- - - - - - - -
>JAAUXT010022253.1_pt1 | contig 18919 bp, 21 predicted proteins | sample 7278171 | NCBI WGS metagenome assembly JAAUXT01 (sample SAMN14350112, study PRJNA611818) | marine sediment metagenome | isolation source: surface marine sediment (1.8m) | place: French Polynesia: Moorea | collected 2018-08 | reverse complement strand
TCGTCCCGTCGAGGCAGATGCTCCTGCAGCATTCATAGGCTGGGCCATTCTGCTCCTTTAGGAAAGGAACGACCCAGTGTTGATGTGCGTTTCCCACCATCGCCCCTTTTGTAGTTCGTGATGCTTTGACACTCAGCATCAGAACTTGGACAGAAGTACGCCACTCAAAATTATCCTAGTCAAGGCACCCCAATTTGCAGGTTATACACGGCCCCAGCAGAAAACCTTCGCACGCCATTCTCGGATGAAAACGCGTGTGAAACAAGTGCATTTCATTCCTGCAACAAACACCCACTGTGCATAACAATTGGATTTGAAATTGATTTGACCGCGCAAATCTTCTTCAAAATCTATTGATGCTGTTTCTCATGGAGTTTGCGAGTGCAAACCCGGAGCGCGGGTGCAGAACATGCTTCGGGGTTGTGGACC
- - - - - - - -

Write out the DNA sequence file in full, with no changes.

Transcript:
>JAAUXT010022253.1_pt1 | contig 18919 bp, 21 predicted proteins | sample 7278171 | NCBI WGS metagenome assembly JAAUXT01 (sample SAMN14350112, study PRJNA611818) | marine sediment metagenome | isolation source: surface marine sediment (1.8m) | place: French Polynesia: Moorea | collected 2018-08 | reverse complement strand
TCGTCCCGTCGAGGCAGATGCTCCTGCAGCATTCATAGGCTGGGCCATTCTGCTCCTTTAGGAAAGGAACGACCCAGTGTTGATGTGCGTTTCCCACCATCGCCCCTTTTGTAGTTCGTGATGCTTTGACACTCAGCATCAGAACTTGGACAGAAGTACGCCACTCAAAATTATCCTAGTCAAGGCACCCCAATTTGCAGGTTATACACGGCCCCAGCAGAAAACCTTCGCACGCCATTCTCGGATGAAAACGCGTGTGAAACAAGTGCATTTCATTCCTGCAACAAACACCCACTGTGCATAACAATTGGATTTGAAATTGATTTGACCGCGCAAATCTTCTTCAAAATCTATTGATGCTGTTTCTCATGGAGTTTGCGAGTGCAAACCCGGAGCGCGGGTGCAGAACATGCTTCGGGGTTGTGGACC